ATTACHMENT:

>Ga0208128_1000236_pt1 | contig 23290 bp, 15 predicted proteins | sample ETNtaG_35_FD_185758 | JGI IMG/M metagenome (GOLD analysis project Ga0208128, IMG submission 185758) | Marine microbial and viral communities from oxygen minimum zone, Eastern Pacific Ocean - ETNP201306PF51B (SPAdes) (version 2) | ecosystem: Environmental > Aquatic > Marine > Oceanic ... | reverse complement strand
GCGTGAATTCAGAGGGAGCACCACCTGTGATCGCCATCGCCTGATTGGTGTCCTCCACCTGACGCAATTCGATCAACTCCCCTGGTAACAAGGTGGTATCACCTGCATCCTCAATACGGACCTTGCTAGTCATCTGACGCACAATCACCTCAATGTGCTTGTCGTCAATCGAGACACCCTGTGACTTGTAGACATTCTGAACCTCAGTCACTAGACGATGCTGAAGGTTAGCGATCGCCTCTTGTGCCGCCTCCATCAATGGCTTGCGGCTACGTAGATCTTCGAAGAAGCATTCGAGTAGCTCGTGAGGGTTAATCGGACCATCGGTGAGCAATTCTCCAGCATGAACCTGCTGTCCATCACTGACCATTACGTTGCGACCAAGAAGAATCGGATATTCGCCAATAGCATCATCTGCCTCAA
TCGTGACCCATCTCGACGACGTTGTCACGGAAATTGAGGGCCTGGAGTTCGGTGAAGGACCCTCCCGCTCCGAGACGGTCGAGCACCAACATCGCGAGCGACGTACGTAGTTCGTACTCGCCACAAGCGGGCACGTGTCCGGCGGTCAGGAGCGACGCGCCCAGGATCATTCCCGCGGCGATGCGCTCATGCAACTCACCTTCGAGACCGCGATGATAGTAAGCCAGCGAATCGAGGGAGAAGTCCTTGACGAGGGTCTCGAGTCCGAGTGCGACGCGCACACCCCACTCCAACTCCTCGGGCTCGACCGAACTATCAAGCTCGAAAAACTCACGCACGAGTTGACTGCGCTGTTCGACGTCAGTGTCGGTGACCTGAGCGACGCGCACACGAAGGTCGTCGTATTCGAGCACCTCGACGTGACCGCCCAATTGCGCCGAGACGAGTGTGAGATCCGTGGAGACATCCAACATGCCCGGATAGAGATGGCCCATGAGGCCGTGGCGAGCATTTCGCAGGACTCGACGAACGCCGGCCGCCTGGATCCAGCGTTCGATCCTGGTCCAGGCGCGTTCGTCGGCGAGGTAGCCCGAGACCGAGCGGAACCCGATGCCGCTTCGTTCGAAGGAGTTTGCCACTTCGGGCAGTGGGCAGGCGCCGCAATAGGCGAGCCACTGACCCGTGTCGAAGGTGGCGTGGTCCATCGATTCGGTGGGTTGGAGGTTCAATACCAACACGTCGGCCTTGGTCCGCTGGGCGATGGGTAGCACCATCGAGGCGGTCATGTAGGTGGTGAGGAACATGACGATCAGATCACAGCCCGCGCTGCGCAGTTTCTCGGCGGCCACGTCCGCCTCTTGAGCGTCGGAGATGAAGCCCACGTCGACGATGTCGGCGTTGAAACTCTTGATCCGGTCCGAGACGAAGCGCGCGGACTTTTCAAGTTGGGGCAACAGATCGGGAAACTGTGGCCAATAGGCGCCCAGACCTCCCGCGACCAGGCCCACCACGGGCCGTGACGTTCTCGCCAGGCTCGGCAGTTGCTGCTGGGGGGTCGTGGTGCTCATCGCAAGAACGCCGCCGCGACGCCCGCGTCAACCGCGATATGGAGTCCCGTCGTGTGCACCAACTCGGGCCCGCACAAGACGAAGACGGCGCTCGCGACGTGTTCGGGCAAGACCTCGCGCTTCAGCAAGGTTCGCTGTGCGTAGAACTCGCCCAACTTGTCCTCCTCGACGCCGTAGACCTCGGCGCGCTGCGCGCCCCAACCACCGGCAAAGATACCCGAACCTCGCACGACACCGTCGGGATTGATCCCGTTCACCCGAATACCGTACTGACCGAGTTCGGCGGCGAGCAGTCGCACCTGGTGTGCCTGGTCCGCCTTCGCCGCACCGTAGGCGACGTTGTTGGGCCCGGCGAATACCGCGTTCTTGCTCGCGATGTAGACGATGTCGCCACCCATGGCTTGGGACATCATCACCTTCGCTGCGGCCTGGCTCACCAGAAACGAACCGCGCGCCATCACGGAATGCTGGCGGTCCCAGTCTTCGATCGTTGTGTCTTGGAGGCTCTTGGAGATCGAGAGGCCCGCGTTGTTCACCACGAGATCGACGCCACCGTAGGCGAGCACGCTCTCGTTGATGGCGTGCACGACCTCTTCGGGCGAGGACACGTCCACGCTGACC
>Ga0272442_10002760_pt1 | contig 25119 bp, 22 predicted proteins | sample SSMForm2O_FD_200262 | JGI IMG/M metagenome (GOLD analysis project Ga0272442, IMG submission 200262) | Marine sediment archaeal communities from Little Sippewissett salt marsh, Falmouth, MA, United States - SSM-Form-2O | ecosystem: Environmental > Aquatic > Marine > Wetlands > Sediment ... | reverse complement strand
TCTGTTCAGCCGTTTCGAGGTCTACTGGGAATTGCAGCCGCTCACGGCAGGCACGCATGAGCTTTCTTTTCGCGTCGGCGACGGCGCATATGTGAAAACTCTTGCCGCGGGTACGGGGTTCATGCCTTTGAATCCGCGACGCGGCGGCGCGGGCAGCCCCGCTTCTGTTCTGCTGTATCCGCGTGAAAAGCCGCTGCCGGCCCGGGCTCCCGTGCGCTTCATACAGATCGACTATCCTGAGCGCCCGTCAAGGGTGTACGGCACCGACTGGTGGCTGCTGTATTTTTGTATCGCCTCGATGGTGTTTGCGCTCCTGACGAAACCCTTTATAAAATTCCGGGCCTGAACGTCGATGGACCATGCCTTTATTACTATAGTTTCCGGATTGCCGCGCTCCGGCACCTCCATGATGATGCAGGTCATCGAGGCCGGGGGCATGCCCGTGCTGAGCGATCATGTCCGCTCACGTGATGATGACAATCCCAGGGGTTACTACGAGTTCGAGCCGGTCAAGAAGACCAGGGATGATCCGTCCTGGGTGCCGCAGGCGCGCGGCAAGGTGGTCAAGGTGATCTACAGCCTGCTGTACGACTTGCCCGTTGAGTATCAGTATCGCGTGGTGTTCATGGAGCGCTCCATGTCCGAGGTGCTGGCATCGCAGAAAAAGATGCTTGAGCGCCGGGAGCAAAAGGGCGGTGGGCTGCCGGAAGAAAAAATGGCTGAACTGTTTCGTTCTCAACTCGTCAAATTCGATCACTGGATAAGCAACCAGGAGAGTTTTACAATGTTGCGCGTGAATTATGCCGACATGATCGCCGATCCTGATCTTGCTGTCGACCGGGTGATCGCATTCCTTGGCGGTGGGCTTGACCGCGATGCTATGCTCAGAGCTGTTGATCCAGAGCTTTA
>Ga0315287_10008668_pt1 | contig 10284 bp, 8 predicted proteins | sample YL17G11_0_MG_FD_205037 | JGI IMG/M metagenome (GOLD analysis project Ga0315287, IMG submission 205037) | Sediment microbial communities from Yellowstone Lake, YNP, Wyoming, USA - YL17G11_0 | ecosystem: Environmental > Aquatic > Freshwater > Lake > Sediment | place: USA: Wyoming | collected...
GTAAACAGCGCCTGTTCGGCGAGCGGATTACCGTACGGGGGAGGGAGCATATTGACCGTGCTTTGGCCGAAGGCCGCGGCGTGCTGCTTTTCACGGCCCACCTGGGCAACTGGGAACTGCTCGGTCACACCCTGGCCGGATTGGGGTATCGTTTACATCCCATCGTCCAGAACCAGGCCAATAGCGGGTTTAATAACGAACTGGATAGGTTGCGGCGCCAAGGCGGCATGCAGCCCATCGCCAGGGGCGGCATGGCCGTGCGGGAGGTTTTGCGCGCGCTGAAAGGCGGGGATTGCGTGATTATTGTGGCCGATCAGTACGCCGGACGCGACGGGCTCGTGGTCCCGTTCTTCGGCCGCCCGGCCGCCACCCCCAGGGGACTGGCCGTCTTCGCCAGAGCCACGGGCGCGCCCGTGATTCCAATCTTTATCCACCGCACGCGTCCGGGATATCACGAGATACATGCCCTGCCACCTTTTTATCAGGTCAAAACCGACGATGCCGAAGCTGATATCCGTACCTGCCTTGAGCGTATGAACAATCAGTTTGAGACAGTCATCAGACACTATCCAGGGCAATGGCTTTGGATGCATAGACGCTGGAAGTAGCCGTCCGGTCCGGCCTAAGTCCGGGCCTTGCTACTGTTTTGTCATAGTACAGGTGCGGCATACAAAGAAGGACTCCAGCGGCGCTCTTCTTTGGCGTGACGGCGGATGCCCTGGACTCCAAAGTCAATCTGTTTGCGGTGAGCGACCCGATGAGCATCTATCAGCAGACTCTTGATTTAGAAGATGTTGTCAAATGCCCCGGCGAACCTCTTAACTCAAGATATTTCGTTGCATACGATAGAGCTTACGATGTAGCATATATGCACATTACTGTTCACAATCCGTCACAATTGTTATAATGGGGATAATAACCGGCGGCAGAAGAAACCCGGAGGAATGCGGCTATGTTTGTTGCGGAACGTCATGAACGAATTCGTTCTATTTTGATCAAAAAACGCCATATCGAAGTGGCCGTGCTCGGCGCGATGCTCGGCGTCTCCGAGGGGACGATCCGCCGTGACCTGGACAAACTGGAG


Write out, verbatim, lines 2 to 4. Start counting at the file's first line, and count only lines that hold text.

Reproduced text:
GCGTGAATTCAGAGGGAGCACCACCTGTGATCGCCATCGCCTGATTGGTGTCCTCCACCTGACGCAATTCGATCAACTCCCCTGGTAACAAGGTGGTATCACCTGCATCCTCAATACGGACCTTGCTAGTCATCTGACGCACAATCACCTCAATGTGCTTGTCGTCAATCGAGACACCCTGTGACTTGTAGACATTCTGAACCTCAGTCACTAGACGATGCTGAAGGTTAGCGATCGCCTCTTGTGCCGCCTCCATCAATGGCTTGCGGCTACGTAGATCTTCGAAGAAGCATTCGAGTAGCTCGTGAGGGTTAATCGGACCATCGGTGAGCAATTCTCCAGCATGAACCTGCTGTCCATCACTGACCATTACGTTGCGACCAAGAAGAATCGGATATTCGCCAATAGCATCATCTGCCTCAA
TCGTGACCCATCTCGACGACGTTGTCACGGAAATTGAGGGCCTGGAGTTCGGTGAAGGACCCTCCCGCTCCGAGACGGTCGAGCACCAACATCGCGAGCGACGTACGTAGTTCGTACTCGCCACAAGCGGGCACGTGTCCGGCGGTCAGGAGCGACGCGCCCAGGATCATTCCCGCGGCGATGCGCTCATGCAACTCACCTTCGAGACCGCGATGATAGTAAGCCAGCGAATCGAGGGAGAAGTCCTTGACGAGGGTCTCGAGTCCGAGTGCGACGCGCACACCCCACTCCAACTCCTCGGGCTCGACCGAACTATCAAGCTCGAAAAACTCACGCACGAGTTGACTGCGCTGTTCGACGTCAGTGTCGGTGACCTGAGCGACGCGCACACGAAGGTCGTCGTATTCGAGCACCTCGACGTGACCGCCCAATTGCGCCGAGACGAGTGTGAGATCCGTGGAGACATCCAACATGCCCGGATAGAGATGGCCCATGAGGCCGTGGCGAGCATTTCGCAGGACTCGACGAACGCCGGCCGCCTGGATCCAGCGTTCGATCCTGGTCCAGGCGCGTTCGTCGGCGAGGTAGCCCGAGACCGAGCGGAACCCGATGCCGCTTCGTTCGAAGGAGTTTGCCACTTCGGGCAGTGGGCAGGCGCCGCAATAGGCGAGCCACTGACCCGTGTCGAAGGTGGCGTGGTCCATCGATTCGGTGGGTTGGAGGTTCAATACCAACACGTCGGCCTTGGTCCGCTGGGCGATGGGTAGCACCATCGAGGCGGTCATGTAGGTGGTGAGGAACATGACGATCAGATCACAGCCCGCGCTGCGCAGTTTCTCGGCGGCCACGTCCGCCTCTTGAGCGTCGGAGATGAAGCCCACGTCGACGATGTCGGCGTTGAAACTCTTGATCCGGTCCGAGACGAAGCGCGCGGACTTTTCAAGTTGGGGCAACAGATCGGGAAACTGTGGCCAATAGGCGCCCAGACCTCCCGCGACCAGGCCCACCACGGGCCGTGACGTTCTCGCCAGGCTCGGCAGTTGCTGCTGGGGGGTCGTGGTGCTCATCGCAAGAACGCCGCCGCGACGCCCGCGTCAACCGCGATATGGAGTCCCGTCGTGTGCACCAACTCGGGCCCGCACAAGACGAAGACGGCGCTCGCGACGTGTTCGGGCAAGACCTCGCGCTTCAGCAAGGTTCGCTGTGCGTAGAACTCGCCCAACTTGTCCTCCTCGACGCCGTAGACCTCGGCGCGCTGCGCGCCCCAACCACCGGCAAAGATACCCGAACCTCGCACGACACCGTCGGGATTGATCCCGTTCACCCGAATACCGTACTGACCGAGTTCGGCGGCGAGCAGTCGCACCTGGTGTGCCTGGTCCGCCTTCGCCGCACCGTAGGCGACGTTGTTGGGCCCGGCGAATACCGCGTTCTTGCTCGCGATGTAGACGATGTCGCCACCCATGGCTTGGGACATCATCACCTTCGCTGCGGCCTGGCTCACCAGAAACGAACCGCGCGCCATCACGGAATGCTGGCGGTCCCAGTCTTCGATCGTTGTGTCTTGGAGGCTCTTGGAGATCGAGAGGCCCGCGTTGTTCACCACGAGATCGACGCCACCGTAGGCGAGCACGCTCTCGTTGATGGCGTGCACGACCTCTTCGGGCGAGGACACGTCCACGCTGACC
>Ga0272442_10002760_pt1 | contig 25119 bp, 22 predicted proteins | sample SSMForm2O_FD_200262 | JGI IMG/M metagenome (GOLD analysis project Ga0272442, IMG submission 200262) | Marine sediment archaeal communities from Little Sippewissett salt marsh, Falmouth, MA, United States - SSM-Form-2O | ecosystem: Environmental > Aquatic > Marine > Wetlands > Sediment ... | reverse complement strand